Senator Whitehouse called on all Americans to remember that the Constitution provides not just basic rights, but a mechanism to make sure that those rights cannot be trampled by wealthy and powerful interests:
The jury serves as our last sanctuary, as Americans, when the forces of society may be arrayed against us: when the governor’s mansion has been bought by special interests; when lobbyists have the legislature tied in knots; when the newspaper owners have steered public opinion against you – the hard square corners of the jury box stand firm against the influence and money of special interests.Following the keynote, a panel of legal experts discussed Supreme Court cases, labor and employment laws, and legal procedures that have benefitted wealthy corporations in the courtroom. In too many cases, corporate influence can steer an appeals court to overturn a jury verdict, or even prevent everyday Americans from putting their cases before a jury.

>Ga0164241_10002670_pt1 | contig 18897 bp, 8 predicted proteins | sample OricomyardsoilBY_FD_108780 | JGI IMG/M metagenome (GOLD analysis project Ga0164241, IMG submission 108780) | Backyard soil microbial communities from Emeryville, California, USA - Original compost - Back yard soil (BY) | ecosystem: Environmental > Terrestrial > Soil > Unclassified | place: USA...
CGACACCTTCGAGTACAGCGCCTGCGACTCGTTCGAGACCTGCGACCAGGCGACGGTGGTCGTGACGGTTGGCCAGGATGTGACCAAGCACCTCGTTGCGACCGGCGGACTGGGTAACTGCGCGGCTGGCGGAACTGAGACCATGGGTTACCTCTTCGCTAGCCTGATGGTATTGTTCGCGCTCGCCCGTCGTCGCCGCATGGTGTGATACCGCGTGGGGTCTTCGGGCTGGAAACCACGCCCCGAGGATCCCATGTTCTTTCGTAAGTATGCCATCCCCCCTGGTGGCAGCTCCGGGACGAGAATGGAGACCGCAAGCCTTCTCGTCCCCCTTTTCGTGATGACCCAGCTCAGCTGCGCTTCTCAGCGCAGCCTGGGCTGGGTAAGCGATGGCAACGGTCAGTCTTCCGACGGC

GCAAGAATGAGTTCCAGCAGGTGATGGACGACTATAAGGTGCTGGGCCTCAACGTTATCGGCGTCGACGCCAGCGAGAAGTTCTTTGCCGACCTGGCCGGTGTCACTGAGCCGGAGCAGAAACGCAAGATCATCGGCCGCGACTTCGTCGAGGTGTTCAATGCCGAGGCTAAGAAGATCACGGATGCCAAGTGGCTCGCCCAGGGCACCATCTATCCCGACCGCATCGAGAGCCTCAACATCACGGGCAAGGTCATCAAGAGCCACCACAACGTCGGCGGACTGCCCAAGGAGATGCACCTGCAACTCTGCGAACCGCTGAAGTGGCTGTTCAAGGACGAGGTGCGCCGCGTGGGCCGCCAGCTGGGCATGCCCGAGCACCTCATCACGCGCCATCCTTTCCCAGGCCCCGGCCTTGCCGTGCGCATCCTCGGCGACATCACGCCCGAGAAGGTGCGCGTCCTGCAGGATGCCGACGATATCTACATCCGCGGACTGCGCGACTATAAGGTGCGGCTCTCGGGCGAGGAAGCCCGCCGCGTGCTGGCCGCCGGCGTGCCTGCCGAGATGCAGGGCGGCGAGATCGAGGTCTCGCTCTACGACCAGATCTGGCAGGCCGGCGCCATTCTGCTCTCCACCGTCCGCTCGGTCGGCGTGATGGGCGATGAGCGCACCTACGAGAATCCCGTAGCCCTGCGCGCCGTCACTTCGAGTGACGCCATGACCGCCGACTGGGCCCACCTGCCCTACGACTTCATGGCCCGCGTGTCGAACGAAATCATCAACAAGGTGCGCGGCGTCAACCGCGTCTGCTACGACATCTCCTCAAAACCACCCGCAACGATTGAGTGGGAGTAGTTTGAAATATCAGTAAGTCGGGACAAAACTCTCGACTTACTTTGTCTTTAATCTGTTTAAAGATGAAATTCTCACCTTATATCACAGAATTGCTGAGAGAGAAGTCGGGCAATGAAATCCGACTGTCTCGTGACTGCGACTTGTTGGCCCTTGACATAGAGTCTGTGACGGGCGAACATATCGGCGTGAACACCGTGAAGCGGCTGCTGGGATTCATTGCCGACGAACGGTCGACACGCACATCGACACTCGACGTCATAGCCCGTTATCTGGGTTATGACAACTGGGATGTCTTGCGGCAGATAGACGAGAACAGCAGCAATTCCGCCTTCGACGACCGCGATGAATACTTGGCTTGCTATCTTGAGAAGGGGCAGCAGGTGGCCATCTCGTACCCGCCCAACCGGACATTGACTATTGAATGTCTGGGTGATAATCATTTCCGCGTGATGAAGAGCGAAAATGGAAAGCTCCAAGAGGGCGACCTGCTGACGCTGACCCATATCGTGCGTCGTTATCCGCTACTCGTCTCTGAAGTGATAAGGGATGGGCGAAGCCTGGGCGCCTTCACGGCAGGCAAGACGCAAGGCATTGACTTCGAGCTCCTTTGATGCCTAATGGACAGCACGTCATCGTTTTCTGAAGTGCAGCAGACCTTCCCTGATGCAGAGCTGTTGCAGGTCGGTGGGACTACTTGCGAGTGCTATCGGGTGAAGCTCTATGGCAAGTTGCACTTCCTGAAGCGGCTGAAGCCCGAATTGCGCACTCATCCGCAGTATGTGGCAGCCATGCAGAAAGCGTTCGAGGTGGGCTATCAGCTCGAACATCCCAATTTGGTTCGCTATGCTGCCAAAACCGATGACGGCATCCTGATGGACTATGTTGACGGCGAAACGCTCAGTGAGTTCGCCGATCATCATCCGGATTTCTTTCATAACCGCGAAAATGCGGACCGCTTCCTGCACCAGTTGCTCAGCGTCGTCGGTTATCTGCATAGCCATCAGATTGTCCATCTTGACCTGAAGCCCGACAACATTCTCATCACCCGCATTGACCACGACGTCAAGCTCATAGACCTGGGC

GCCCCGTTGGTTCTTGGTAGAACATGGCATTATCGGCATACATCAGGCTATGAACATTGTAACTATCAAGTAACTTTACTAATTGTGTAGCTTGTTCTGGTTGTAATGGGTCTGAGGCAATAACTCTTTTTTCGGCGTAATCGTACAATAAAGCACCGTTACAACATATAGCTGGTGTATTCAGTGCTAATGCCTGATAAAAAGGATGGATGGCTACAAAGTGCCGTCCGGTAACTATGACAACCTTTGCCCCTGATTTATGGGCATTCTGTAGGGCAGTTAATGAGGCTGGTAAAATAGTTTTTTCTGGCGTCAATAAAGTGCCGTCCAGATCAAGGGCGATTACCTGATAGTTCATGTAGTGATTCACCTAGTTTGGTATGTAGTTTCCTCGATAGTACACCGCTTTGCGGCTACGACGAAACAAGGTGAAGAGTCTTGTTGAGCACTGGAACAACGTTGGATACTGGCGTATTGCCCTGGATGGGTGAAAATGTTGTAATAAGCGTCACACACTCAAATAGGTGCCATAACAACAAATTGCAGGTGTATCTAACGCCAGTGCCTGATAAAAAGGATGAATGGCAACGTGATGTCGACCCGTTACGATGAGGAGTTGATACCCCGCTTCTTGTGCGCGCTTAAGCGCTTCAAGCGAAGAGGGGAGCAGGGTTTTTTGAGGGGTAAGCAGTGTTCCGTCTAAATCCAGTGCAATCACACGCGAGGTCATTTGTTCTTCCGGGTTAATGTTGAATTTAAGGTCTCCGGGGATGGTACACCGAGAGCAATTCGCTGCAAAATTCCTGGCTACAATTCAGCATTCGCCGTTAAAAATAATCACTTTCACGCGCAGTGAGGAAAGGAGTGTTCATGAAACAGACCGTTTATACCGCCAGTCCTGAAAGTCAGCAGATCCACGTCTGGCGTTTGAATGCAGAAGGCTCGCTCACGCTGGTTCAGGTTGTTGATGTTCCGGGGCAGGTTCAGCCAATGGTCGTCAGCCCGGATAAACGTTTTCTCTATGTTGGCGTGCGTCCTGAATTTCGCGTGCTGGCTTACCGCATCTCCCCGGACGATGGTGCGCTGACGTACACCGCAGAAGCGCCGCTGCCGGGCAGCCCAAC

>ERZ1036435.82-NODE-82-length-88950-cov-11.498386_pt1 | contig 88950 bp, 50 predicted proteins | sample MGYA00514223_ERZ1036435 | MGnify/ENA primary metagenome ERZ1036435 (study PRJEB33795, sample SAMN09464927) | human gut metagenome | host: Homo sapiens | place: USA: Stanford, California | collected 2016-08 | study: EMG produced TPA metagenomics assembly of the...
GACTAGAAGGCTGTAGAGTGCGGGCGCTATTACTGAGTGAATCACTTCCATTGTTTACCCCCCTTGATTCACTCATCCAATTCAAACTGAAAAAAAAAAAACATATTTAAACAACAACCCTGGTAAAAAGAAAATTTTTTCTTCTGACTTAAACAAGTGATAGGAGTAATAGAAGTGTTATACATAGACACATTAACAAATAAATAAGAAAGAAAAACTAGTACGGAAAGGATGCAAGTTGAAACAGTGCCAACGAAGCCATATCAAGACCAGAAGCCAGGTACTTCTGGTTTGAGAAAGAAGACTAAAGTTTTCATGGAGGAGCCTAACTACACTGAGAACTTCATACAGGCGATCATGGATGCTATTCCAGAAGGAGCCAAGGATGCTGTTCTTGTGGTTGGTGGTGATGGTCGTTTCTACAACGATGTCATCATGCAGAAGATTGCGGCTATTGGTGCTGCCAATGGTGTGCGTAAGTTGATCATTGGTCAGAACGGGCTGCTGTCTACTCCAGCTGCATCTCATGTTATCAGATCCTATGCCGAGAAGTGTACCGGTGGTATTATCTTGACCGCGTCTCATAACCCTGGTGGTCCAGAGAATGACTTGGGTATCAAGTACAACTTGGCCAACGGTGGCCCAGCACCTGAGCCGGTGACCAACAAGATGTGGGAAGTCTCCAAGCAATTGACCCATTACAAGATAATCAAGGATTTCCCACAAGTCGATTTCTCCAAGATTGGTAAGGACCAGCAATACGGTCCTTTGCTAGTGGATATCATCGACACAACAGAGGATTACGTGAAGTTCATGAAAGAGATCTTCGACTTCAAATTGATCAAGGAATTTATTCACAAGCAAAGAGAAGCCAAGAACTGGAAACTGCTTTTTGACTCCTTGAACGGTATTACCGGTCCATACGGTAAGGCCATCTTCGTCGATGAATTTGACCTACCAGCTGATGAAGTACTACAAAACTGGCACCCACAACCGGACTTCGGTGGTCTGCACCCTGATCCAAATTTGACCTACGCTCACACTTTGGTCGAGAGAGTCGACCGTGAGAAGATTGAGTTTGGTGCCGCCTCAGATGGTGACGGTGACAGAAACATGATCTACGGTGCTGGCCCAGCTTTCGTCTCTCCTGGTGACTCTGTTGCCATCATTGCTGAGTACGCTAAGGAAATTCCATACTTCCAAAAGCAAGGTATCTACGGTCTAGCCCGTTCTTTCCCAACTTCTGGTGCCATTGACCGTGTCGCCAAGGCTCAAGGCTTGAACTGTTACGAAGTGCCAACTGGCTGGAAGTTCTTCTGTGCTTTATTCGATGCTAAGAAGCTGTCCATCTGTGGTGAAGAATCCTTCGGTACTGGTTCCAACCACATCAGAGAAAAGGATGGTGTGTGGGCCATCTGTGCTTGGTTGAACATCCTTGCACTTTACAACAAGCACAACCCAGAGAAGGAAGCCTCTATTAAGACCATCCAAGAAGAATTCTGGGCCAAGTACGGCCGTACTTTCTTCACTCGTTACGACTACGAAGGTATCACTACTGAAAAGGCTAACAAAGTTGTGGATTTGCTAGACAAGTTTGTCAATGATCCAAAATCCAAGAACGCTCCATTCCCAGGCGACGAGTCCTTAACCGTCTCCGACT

The panel consisted of:
- Bill Lurye, Associate General Counsel at AFL-CIO. Lurye coordinates the AFL-CIO's Judicial Project, and is a contributing editor to Employment Discrimination Law.
- Suzette Malveaux, Associate Professor of Law at the Catholic University of America’s Columbus School of Law. Malveaux is an expert on the impact of procedural mechanisms on civil rights.
- Jeffrey Rosen is a Professor of Law at the George Washington University, as well as the legal affairs editor of The New Republic.